Government of New York
The Government of New York is the governmental structure of the state of New York as established by the New York State Constitution. It is composed of three branches: executive, legislative and judicial. The head of the executive is the Governor, the Legislature consists of the Senate and the Assembly, and the judicial branch consists of the Court of Appeals and lower courts.
The New York State Legislature is bicameral and consists of the New York State Senate and the New York State Assembly. The Assembly consists of 150 members; the Senate varies in its number of members, but currently has 63. The Assembly is headed by the Speaker; the Senate is headed by the President, a post held ex officio by the Lieutenant Governor, who only has a tie-breaking "casting vote", but more often it is presided over by the Temporary President or by a senator of the Majority Leader's choosing.
The Legislature is empowered to make laws, subject to the Governor's power to veto a bill. However, the veto may be overridden by the Legislature if there is a two-thirds majority in favor of overriding in each House. Furthermore, it has the power to propose amendments to the New York Constitution by a majority vote and then another majority vote following an election. If so proposed, the amendment becomes valid if agreed to by the voters at a referendum. The session laws are published in the official Laws of New York. The permanent laws of a general nature are codified in the Consolidated Laws of New York.
The Governor is the head of the executive, and is assisted by the Lieutenant Governor. Both are elected on the same ticket. Additional elected officers include the Secretary of State, the Attorney General, and the Comptroller.
There are several executive departments:
- Department of Agriculture and Markets
- Department of Civil Service
- Department of Corrections and Community Supervision
- Department of Education
- Department of Environmental Conservation
- Department of the Executive
- Department of Financial Services
- Department of Health
- Department of Labor
- Department of Motor Vehicles
- Department of Public Service
- Department of State
- Department of Taxation and Finance
- Department of Transportation
Many of New York's public services are carried out by New York state public-benefit corporations, frequently known as authorities or development corporations. The most famous examples are probably the Metropolitan Transportation Authority, which oversees New York City's subway and suburban commuter transportation, and the Port Authority of New York and New Jersey (actually a bi-state agency).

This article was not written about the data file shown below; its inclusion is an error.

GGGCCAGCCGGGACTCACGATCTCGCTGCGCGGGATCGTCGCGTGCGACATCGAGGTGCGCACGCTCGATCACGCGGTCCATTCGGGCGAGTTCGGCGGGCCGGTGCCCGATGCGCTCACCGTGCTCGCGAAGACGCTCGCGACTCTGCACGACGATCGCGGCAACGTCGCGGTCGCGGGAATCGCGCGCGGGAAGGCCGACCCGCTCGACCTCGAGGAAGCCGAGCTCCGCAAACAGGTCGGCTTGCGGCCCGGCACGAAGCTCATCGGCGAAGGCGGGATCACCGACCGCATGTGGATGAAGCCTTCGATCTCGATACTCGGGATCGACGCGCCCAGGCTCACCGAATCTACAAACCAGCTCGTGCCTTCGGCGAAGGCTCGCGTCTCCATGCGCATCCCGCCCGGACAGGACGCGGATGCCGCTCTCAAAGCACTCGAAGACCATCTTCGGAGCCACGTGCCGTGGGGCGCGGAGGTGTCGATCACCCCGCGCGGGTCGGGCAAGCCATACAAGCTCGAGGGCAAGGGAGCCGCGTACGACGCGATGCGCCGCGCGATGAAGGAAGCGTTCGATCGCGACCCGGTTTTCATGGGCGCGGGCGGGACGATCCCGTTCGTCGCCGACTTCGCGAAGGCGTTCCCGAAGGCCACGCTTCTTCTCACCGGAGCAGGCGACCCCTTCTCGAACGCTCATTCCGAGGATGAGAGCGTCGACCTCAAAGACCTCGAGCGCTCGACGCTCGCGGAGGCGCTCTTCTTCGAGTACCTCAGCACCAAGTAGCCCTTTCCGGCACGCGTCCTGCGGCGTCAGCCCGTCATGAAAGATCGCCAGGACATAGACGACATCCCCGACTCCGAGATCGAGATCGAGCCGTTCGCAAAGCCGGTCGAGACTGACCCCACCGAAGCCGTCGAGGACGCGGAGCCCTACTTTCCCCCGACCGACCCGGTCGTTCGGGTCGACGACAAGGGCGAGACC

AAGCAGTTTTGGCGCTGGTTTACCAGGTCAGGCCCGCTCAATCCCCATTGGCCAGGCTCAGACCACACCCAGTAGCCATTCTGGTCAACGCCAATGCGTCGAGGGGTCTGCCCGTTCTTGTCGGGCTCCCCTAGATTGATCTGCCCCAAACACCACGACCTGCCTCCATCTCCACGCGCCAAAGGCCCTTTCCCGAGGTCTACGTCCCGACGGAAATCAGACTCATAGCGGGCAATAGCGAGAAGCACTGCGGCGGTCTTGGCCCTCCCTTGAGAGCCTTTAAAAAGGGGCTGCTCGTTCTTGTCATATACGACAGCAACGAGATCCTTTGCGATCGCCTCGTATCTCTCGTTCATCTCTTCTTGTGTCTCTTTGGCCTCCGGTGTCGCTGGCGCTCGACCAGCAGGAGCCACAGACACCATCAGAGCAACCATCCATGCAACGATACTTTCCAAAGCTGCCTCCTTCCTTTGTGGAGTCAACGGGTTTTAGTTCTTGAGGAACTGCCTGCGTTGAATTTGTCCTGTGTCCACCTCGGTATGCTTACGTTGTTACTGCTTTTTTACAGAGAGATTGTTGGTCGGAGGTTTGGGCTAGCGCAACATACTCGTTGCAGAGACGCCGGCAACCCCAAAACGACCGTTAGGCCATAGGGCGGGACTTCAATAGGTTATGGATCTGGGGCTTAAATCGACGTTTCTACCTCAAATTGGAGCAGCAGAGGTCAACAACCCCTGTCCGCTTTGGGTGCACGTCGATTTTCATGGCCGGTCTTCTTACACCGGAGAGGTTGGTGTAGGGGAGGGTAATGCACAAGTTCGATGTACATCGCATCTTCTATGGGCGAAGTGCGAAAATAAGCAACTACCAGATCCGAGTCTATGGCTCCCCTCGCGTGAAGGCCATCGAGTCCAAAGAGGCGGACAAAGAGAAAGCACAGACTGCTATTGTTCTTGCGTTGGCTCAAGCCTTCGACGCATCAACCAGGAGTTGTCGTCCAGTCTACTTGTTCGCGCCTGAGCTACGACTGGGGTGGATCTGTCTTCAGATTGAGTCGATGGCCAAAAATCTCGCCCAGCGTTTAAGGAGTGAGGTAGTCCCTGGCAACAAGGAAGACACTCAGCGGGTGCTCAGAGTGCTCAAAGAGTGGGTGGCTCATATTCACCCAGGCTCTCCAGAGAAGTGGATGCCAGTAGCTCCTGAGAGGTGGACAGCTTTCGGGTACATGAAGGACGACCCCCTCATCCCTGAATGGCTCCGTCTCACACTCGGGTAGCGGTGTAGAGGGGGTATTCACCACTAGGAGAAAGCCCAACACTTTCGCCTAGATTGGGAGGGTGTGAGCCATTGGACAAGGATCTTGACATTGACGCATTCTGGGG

The New York State Unified Court System interprets and applies the law of New York, ensures equal justice under law, and provides a mechanism for dispute resolution. The court system in New York tends to produce mild confusion for outsiders. In general, the judicial system is composed of the trial courts, consisting of the superior courts and the inferior courts, and the appellate courts.
The appellate courts are the:
- Court of Appeals
- Appellate Division of the Supreme Court
- Appellate Terms of the Supreme Court
- Appellate Sessions of the county courts
The superior courts are the:
And the inferior courts are the local courts:
The highest court of appeal is the Court of Appeals (instead of the "Supreme Court") whereas the primary felony trial courts are the Supreme Court and the county courts (outside of New York City). The Supreme Court also acts as the intermediate appellate court for many cases, and the local courts handle a variety of other matters including small claims, traffic ticket cases and local zoning matters, and are the starting point for all criminal cases. The New York City Courts make up the largest local court system.
The counties of New York, outside New York City, all have towns with municipal governments of their own. These towns can also contain villages. Those living outside of cities and Indian reservations in New York State automatically live inside towns. Both towns and villages are incorporated municipalities. The Constitution of New York enumerates the powers of local governments, such as the power to elect a legislative body and adopt local laws, and eminent domain.
In 1898, when New York City was consolidated into its present form, all previous town and county governments within it were abolished in favor of the present five boroughs and unified, centralized city government (the Government of New York City).
- McKinley, Jesse (24 February 2014). "What Is a Majority Vote in the State Senate? The Answer Goes Beyond Simple Math". The New York Times.
- Gibson & Manz 2004, p. 30.
- Gibson & Manz 2004, pp. 47–48.
- Gibson & Manz 2004, pp. 56–57.
- Gibson & Manz 2004, p. 218.
- Gibson & Manz 2004, p. 123.
- "Local Government Handbook" (PDF) (5th ed.). New York State Department of State. 2008. pp. PDF page 66. Retrieved July 5, 2009.
- Gibson & Manz 2004, pp. 257–258.
- "Detailed Census Bureau map of New York". 2000. pp. "p. 4; Note the towns of Champlain (Clinton County), Chateaugay (Franklin County), and Bellmont (Franklin County)". Retrieved 2009-06-13.
- Gibson & Manz 2004, p. 258.
- "Local Government Handbook - Town Government" (PDF). New York State Department of State. 2008. pp. 63–70. Retrieved 2009-03-29.
- "Local Government Handbook - Local Government Home Rule Power" (PDF) (5th ed.). New York State Department of State. 2008. pp. PDF page 35. Retrieved 2009-06-22.
- Gibson & Manz 2004, p. 257.
- "Local Government Handbook - New York City" (PDF) (5th ed.). New York State Department of State. 2008. pp. PDF pages 60–62. Retrieved 2009-06-22.